COVID-19 transmission from print surfaces: What the leading health organizations say?
Coronavirus or COVID-19 which was first identified in Wuhan, China is now a global pandemic. According to WHO, the deadly virus has so far infected 334,981 people globally and has claimed 14,652 lives (at the time of writing this article). With the fast-moving novel coronavirus, the myths are also being circulated at a rapid rate. Therefore, to debunk these myths INMA published a report based on scientific research. This report is based on the transmission of coronavirus notably from newsprint and other paper products.
According to the leading doctors and scientists across the globe, no positive case of coronavirus has been confirmed where the novel virus transmitted from a print newspaper, print magazine, print letter or print package.
Scientific research on the transmission of coronavirus
As soon as the novel coronavirus has become pandemic globally, there’s a paranoia about everything that is touched. To debunk the myths related to surface-based transmission, let’s have a look at what the leading health organizations have to offer:
1- The World Health Organization (WHO) states that the likelihood of an infected person contaminating commercial goods is low and the risk of catching the virus that causes COVID-19 from a package that has been moved, travelled, and exposed to different conditions and temperate is also low.
2- The U.S. Centres for Disease Control (CDC) states that it may be possible for a person to get COVID-19 by touching a surface that has the virus on it but this is not thought to be the main way the virus spreads.
3- According to Hartford Healthcare, people need not worry about deliveries to their houses as coronaviruses don’t last long on objects.
4- Scientists from the National Institutes of Health (NIH), Centers for Disease Control (CDC), UCLA, and Princeton University concluded a study showing the varying stability of the novel coronavirus on different surfaces. Across aerosols, plastic, stainless steel, copper, and cardboard, the lowest levels of coronavirus transmission possibilities were via copper because of its atomic makeup and cardboard - presumably because of its porous nature.
5- John Innes Centre’s Virologist George Lomonossoff, debunked the idea of transmission through newsprint. He stated that newspapers are pretty sterile because of the way they are printed and the process they’ve been through. Traditionally, people have eaten fish and chips out of them for that very reason. So all of the ink and the print makes them actually quite sterile. The chances of that are infinitesimal.
According to the report published by INMA, the researchers duplicated the droplets and measured their life span on the surfaces. It was noted that the deadly virus lasted longer on smooth, non-porous surfaces. The virus’ on plastic and stainless steel were viable even after three days. However, researchers have also stated that the virus’ strength declines rapidly when exposed to air and it loses half of its potency after every 66 minutes. This means that if a virus has landed on a surface, it is one-eight infectious after three hours and it is only two per cent infectious after six hours.
When tested on the cardboard, it was found out that the virus was not viable after 24 hours on the cardboard. For newsprint, which is more porous compared to cardboard, it is presumed that the virus viability is even shorter.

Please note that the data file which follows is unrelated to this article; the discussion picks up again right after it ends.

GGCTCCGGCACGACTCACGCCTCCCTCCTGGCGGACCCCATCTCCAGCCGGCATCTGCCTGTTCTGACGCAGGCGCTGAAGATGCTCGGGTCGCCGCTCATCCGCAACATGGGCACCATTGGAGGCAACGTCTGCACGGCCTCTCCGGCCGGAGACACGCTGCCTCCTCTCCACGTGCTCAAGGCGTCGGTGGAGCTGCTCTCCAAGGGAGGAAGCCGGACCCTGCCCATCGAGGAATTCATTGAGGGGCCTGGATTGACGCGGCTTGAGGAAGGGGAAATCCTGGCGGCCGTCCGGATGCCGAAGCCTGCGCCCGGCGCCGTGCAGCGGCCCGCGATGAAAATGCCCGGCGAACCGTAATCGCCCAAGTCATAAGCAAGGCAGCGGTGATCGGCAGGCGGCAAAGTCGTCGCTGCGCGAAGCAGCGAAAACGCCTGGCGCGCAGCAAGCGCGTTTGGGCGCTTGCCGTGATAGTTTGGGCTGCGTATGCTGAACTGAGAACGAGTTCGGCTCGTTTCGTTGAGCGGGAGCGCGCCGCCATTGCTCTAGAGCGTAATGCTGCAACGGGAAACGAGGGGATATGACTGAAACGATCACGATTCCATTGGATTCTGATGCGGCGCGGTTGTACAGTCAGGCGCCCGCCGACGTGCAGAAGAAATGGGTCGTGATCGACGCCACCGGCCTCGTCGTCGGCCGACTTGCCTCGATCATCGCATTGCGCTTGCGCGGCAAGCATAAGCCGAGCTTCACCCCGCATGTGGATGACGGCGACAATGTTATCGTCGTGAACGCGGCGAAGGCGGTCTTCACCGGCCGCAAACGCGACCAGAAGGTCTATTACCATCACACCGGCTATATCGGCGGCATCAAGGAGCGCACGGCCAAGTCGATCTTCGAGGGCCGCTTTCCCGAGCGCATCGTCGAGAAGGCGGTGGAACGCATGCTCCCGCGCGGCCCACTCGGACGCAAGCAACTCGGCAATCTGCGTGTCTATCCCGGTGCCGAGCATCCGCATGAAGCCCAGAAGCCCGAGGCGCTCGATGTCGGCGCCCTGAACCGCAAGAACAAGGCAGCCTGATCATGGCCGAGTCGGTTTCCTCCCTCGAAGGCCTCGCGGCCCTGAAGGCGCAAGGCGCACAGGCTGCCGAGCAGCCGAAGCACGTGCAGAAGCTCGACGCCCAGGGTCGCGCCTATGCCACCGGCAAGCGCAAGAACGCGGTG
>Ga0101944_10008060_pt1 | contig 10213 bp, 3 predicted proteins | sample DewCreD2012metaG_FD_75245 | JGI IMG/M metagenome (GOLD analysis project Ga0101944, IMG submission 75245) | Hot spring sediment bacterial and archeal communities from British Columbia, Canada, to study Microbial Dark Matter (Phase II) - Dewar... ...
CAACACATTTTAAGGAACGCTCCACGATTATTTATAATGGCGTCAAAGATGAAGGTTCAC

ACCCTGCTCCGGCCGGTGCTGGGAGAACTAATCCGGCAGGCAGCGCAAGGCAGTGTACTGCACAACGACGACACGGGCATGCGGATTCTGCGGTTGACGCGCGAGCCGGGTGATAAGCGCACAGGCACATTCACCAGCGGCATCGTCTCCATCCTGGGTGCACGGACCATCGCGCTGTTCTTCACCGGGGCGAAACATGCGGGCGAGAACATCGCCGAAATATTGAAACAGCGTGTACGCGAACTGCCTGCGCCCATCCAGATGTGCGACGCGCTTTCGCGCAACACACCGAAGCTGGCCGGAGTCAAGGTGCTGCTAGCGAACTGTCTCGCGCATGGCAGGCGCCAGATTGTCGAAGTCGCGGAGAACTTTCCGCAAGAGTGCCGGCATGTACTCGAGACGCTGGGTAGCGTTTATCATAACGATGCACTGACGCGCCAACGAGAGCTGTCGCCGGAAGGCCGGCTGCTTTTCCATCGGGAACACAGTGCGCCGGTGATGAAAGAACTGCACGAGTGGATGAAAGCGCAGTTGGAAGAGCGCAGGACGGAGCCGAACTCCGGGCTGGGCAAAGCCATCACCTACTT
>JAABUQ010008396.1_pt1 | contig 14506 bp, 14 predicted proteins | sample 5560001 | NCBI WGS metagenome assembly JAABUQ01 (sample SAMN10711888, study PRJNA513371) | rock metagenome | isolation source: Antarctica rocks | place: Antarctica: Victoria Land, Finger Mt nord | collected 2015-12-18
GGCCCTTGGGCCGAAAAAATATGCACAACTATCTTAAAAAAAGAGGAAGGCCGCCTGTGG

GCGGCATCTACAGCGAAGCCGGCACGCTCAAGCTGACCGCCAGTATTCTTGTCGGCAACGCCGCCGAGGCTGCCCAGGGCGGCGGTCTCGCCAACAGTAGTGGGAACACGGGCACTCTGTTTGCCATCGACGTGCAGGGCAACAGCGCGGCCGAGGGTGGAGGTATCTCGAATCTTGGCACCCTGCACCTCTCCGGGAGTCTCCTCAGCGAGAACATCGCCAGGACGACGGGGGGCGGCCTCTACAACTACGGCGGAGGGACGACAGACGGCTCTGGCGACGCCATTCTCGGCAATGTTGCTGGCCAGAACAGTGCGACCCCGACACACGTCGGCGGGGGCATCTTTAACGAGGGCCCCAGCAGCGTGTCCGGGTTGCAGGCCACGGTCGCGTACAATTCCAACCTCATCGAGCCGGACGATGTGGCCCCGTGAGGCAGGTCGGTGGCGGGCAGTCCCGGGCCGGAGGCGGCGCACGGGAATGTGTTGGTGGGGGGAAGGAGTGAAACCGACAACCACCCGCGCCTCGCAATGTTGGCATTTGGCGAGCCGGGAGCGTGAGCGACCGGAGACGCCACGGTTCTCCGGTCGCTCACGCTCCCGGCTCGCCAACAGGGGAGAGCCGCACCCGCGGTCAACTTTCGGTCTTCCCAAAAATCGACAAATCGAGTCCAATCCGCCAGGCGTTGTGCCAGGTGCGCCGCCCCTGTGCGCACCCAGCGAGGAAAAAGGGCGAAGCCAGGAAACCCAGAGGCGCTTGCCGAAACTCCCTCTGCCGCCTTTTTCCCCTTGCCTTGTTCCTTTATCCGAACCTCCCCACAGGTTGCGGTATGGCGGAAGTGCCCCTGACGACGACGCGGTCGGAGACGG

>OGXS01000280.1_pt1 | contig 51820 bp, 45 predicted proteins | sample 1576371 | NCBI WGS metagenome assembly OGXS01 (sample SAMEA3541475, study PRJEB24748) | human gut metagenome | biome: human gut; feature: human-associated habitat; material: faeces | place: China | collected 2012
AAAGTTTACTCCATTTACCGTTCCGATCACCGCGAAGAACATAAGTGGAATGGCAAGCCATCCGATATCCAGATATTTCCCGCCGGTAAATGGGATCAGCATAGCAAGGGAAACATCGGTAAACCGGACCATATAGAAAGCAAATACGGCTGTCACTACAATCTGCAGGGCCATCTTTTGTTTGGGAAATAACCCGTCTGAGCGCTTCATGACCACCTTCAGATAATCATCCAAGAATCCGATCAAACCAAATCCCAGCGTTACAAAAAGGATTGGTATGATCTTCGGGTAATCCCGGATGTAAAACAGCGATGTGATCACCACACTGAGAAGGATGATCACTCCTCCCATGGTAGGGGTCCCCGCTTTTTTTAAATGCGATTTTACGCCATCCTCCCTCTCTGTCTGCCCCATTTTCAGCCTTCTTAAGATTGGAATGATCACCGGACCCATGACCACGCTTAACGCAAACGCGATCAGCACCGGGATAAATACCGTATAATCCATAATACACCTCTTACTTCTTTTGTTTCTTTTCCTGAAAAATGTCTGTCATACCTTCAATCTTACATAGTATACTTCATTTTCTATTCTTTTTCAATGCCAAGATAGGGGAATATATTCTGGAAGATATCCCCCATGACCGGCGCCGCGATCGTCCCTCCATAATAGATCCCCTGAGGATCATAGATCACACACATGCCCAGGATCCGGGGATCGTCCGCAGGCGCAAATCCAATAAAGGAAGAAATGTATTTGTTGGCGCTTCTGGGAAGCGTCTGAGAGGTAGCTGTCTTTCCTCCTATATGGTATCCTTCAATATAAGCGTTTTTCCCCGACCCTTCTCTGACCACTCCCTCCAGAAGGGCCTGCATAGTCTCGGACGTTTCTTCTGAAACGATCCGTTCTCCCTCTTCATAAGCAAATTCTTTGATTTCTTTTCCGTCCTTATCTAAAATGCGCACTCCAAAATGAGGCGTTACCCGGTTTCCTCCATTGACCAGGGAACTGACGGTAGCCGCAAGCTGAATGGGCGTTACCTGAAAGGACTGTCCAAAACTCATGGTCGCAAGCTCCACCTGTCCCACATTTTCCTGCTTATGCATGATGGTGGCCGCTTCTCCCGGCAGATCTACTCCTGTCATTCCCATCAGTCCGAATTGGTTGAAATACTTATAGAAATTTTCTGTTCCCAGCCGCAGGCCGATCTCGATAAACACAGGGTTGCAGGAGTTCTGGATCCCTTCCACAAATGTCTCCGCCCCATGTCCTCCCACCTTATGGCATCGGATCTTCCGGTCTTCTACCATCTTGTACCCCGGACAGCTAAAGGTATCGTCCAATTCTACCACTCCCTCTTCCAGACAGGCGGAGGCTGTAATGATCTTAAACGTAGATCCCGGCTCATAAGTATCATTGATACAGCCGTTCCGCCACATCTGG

How publishers are dealing and communicating?
The news publishers are taking extra steps to ensure that the newspapers are not touched by any unprotected hands until the product reaches the customer. Certain measures that are taken by the news publishers are listed below:
1- Home delivery: The home delivery staff is provided with the hand sanitizer and wipes and are directed to leave the newspapers outside the buildings.
2- Single-copy distributors: The publishers are also providing gloves, masks and sanitizers to newsstands, distributors and street sellers to ensure the protection of its workers from the deadly virus.
3- Print process: According to an attachment in the print edition of The Wall Street Journal, the paper production process is mostly automated and therefore the risk is low. However, in spite of the attachments reassuring the customers about the non-transmission via print, the print subscriptions are cancelled.
4- The digital replica: Publishers are emphasising their digital replica services for those who are still worried about newsprint, as a caution.
5- Plastic to the rescue: Many publishers have reduced usage of plastic in recent years but in some markets, plastic poly bagging might be a necessary measure to ensure good quality home delivery. However, there is no example at the time of writing this article about the plastic carrying the virus.
After going through all the scientific evidence which suggests that the porous paper surfaces, including newsprint, carries the lowest potency, it can be concluded that there has never been a reported positive case of COVID-19 transmitted via newsprint. The scientific researchers have suggested that porus surfaces carry the lowest potency for the shortest period of time on virus transmission to the inanimate surfaces. Due to the ink and printing process, newspapers are even more sterile and publishers are taking necessary precautions at publishing plants, newsstands, distribution centres and home delivery.
Disclaimer: These are meant as talking points distributed to media company staff in view of the customer inquiries arising from the concerns surrounding COVID-19. Jagran New Media does not advocate or endorse these as expert recommendations to be accepted as conclusive scientific evidence.